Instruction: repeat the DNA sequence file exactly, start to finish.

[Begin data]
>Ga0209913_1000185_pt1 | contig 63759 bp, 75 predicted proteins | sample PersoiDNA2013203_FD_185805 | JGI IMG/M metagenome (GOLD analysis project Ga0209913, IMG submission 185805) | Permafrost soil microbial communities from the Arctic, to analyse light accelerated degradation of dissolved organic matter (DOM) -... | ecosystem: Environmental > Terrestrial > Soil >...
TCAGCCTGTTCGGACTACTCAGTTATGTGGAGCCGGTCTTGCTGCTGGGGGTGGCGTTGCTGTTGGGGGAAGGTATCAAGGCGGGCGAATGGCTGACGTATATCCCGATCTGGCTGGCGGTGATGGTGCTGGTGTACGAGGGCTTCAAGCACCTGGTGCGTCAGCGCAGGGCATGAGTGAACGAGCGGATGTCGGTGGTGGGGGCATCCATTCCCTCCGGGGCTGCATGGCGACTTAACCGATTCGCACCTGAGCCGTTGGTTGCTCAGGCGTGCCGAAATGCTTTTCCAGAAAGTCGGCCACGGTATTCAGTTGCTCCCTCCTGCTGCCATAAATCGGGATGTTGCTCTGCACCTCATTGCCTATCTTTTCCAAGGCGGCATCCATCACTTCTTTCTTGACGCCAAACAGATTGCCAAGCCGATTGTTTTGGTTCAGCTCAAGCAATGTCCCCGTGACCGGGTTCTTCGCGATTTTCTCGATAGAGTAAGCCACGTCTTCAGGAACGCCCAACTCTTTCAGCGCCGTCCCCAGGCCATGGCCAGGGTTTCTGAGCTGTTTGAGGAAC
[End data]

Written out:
>Ga0209913_1000185_pt1 | contig 63759 bp, 75 predicted proteins | sample PersoiDNA2013203_FD_185805 | JGI IMG/M metagenome (GOLD analysis project Ga0209913, IMG submission 185805) | Permafrost soil microbial communities from the Arctic, to analyse light accelerated degradation of dissolved organic matter (DOM) -... | ecosystem: Environmental > Terrestrial > Soil >...
TCAGCCTGTTCGGACTACTCAGTTATGTGGAGCCGGTCTTGCTGCTGGGGGTGGCGTTGCTGTTGGGGGAAGGTATCAAGGCGGGCGAATGGCTGACGTATATCCCGATCTGGCTGGCGGTGATGGTGCTGGTGTACGAGGGCTTCAAGCACCTGGTGCGTCAGCGCAGGGCATGAGTGAACGAGCGGATGTCGGTGGTGGGGGCATCCATTCCCTCCGGGGCTGCATGGCGACTTAACCGATTCGCACCTGAGCCGTTGGTTGCTCAGGCGTGCCGAAATGCTTTTCCAGAAAGTCGGCCACGGTATTCAGTTGCTCCCTCCTGCTGCCATAAATCGGGATGTTGCTCTGCACCTCATTGCCTATCTTTTCCAAGGCGGCATCCATCACTTCTTTCTTGACGCCAAACAGATTGCCAAGCCGATTGTTTTGGTTCAGCTCAAGCAATGTCCCCGTGACCGGGTTCTTCGCGATTTTCTCGATAGAGTAAGCCACGTCTTCAGGAACGCCCAACTCTTTCAGCGCCGTCCCCAGGCCATGGCCAGGGTTTCTGAGCTGTTTGAGGAAC